Bacteria with Midas Touch Could Be a Boost for Gold Processing

Gold's transition as it forms natural nuggets is now better understood, thanks to the research. Photo: iStockphoto

Gold could be discovered and extracted more quickly and recycled more efficiently, thanks to research into “nugget-producing” bacteria.

Professor Gordon Southam from The University of Queensland’s School of Earth and Environmental Sciences led the study, which gained insights into gold’s biogeochemical cycle.

“In the Earth’s surface, gold can be dissolved, dispersed and reconcentrated into nuggets,” Professor Southam said.

“This epic ‘journey’ is called the biogeochemical cycle of gold.

“We now know just how long this cycle takes, and we hope to make to it even faster in the future.”

He said gold was produced under high pressures and temperatures deep below the Earth’s surface and was usually mined from large primary deposits.

“In the natural environment, primary gold makes its way into soils, sediments and waterways through biogeochemical weathering and eventually ends up in the ocean,” Professor Southam said.

“On the way bacteria can dissolve and re-concentrate gold; a process which removes most of the silver and forms gold nuggets.

“Our results show that this transformation takes place in just years to decades – a blink of an eye in terms of geological time.”

Professor Southam said the “surprising” results led the way for many interesting applications such as optimising the processes for gold extraction from ore and re-processing old tailings or recycled electronics, which currently was not economically viable.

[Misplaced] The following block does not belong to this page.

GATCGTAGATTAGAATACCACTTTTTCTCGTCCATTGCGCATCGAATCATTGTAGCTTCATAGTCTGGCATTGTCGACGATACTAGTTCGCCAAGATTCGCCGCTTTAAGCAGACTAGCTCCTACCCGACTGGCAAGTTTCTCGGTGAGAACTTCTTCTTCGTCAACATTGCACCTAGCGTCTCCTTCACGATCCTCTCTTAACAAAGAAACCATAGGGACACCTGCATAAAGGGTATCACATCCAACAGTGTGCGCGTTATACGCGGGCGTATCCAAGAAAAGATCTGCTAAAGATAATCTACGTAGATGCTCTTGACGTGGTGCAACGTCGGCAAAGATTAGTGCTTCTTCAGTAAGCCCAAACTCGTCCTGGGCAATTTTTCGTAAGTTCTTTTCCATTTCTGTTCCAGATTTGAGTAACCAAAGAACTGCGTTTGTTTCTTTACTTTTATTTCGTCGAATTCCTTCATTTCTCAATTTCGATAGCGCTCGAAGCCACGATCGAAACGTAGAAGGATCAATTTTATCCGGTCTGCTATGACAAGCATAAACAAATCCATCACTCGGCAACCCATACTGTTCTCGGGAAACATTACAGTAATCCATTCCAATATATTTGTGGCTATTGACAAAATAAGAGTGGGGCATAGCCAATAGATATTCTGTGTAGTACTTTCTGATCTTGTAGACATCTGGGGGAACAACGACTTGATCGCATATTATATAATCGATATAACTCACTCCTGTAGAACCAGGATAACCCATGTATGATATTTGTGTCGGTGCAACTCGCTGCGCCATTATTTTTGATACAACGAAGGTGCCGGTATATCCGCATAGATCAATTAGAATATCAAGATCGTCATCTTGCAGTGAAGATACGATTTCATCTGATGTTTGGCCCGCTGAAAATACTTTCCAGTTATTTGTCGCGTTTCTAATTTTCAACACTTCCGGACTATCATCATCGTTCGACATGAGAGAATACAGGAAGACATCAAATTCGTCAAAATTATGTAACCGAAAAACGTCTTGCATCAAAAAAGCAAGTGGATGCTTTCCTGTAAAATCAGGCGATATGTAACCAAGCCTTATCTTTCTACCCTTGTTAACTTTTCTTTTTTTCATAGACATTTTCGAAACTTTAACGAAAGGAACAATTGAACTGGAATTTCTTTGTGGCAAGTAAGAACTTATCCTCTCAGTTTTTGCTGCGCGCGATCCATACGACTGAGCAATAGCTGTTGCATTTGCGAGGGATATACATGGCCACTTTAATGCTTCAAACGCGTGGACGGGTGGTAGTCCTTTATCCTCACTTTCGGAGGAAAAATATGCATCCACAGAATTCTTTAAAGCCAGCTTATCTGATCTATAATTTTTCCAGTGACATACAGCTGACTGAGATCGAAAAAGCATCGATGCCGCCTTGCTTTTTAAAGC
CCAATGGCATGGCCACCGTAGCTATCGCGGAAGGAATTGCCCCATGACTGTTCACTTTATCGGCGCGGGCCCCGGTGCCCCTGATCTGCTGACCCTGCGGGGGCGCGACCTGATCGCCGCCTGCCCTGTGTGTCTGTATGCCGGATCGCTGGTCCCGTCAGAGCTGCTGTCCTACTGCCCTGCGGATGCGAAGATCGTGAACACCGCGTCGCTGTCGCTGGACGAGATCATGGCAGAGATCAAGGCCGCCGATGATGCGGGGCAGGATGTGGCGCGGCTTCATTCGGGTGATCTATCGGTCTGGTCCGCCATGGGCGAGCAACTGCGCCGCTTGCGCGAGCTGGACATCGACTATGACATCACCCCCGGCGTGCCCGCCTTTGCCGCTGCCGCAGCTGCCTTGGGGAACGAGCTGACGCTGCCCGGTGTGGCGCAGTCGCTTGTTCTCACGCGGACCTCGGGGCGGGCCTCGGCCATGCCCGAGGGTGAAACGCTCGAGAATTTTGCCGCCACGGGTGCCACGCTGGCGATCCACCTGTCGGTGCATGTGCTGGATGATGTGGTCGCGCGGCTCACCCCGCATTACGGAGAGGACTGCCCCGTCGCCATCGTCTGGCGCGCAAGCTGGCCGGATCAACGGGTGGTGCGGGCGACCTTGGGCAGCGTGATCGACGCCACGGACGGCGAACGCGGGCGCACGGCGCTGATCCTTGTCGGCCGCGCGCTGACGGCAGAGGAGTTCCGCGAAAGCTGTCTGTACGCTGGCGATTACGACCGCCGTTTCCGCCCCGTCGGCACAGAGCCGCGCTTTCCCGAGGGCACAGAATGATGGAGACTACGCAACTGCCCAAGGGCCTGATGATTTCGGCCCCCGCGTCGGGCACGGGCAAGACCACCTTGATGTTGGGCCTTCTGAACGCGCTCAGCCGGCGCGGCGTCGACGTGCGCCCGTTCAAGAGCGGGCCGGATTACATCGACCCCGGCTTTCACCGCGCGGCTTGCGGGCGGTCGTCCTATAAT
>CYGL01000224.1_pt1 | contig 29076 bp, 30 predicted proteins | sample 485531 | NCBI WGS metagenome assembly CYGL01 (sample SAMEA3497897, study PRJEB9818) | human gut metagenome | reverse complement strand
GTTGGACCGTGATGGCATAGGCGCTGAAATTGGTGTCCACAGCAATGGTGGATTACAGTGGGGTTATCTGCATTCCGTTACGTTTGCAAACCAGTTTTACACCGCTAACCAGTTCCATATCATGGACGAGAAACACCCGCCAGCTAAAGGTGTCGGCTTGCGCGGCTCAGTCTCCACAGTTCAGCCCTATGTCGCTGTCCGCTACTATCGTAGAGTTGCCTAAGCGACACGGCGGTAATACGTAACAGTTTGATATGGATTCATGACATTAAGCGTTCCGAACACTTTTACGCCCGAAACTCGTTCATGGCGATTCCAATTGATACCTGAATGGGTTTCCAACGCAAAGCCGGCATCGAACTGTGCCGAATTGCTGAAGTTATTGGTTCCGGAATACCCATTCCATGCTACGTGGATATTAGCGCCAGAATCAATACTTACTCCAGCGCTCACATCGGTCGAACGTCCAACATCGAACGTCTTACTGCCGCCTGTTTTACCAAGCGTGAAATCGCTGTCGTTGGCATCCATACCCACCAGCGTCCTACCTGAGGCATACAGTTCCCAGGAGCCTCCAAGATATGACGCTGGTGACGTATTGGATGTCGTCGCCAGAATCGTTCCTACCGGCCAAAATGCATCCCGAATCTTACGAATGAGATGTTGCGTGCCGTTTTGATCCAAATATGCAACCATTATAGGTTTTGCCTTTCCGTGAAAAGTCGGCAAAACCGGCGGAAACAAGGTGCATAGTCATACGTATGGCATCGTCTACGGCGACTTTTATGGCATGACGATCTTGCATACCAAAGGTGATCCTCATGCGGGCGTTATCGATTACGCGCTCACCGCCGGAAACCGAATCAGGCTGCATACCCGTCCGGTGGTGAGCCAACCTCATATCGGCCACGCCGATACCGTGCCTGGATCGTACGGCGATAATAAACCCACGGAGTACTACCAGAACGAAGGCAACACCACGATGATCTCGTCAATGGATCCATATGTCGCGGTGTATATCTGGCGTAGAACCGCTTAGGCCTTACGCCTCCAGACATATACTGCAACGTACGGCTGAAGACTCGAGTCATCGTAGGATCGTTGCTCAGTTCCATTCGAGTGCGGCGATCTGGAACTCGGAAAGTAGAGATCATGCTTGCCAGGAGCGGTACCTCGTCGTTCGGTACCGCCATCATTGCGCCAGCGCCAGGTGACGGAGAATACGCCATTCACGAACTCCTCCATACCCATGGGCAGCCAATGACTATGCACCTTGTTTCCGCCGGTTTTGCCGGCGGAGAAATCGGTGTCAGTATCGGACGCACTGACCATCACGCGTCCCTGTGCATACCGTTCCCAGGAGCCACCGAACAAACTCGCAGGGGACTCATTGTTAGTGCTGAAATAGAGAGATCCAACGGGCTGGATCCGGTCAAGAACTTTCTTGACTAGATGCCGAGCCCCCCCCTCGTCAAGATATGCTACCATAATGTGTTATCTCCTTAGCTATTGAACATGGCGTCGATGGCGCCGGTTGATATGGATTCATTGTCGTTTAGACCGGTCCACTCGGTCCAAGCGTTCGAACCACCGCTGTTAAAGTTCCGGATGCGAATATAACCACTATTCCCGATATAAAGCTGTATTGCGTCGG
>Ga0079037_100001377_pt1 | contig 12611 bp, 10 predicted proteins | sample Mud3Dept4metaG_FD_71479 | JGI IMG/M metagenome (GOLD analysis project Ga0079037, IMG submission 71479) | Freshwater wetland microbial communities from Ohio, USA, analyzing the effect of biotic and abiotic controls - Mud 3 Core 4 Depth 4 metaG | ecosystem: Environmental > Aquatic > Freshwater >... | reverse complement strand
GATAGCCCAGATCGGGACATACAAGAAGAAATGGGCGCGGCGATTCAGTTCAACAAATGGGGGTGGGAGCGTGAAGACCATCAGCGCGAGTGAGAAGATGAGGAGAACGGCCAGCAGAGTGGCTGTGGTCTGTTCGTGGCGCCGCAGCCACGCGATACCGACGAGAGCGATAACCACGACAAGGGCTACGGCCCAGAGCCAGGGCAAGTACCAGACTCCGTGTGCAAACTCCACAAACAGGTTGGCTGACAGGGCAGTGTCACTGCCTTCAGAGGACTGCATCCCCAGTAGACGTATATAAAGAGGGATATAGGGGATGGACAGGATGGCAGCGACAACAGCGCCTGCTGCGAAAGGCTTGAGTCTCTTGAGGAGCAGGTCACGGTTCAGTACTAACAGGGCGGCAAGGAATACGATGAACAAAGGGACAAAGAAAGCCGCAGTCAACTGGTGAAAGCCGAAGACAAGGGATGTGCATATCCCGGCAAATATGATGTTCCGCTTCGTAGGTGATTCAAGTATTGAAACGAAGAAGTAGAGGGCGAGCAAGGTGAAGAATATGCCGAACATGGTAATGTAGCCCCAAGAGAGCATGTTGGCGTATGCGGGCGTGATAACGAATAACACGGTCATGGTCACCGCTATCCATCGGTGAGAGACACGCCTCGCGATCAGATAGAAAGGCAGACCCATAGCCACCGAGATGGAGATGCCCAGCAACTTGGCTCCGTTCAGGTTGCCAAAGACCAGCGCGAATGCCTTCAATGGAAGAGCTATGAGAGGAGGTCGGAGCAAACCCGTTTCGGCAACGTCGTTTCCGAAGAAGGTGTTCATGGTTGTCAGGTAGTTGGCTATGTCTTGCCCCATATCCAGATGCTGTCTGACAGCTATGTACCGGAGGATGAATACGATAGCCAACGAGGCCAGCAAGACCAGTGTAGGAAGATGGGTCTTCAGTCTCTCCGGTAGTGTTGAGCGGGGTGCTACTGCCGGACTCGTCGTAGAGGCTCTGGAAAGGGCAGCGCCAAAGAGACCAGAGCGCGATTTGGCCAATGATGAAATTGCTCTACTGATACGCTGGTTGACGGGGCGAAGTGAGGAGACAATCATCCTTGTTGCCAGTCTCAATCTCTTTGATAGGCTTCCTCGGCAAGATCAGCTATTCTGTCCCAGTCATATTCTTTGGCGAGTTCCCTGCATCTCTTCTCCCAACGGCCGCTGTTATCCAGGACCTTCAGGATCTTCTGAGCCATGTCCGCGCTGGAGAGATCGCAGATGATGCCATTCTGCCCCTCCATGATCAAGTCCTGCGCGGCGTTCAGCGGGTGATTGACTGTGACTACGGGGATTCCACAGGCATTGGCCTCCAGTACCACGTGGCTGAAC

The research involved Dr Frank Reith and Dr Jeremiah Shuster from the University of Adelaide’s School of Biological Sciences, John and Johno Parsons from the Prophet Gold Mine in Queensland, and Dr Geert Cornelis – formerly from CSIRO.

The team analysed numerous gold grains collected from West Coast Creek, west of Gympie, using high-resolution electron-microscopy.

The  researchers showed that five “episodes” of gold biogeochemical cycling had occurred on each gold grain. Each episode was estimated to take between 3.5 and 11.7 years – a total of under 18 to almost 60 years to form the secondary gold.

“Understanding this gold biogeochemical cycle could help mineral exploration by finding undiscovered gold deposits or developing innovative processing techniques,” said Dr Shuster.

“If we can make this process faster, then the potential for re-processing tailings and improving ore-processing would be game-changing. Initial attempts to speed up these reactions are looking promising.”

The work is published in the journal Chemical Geology.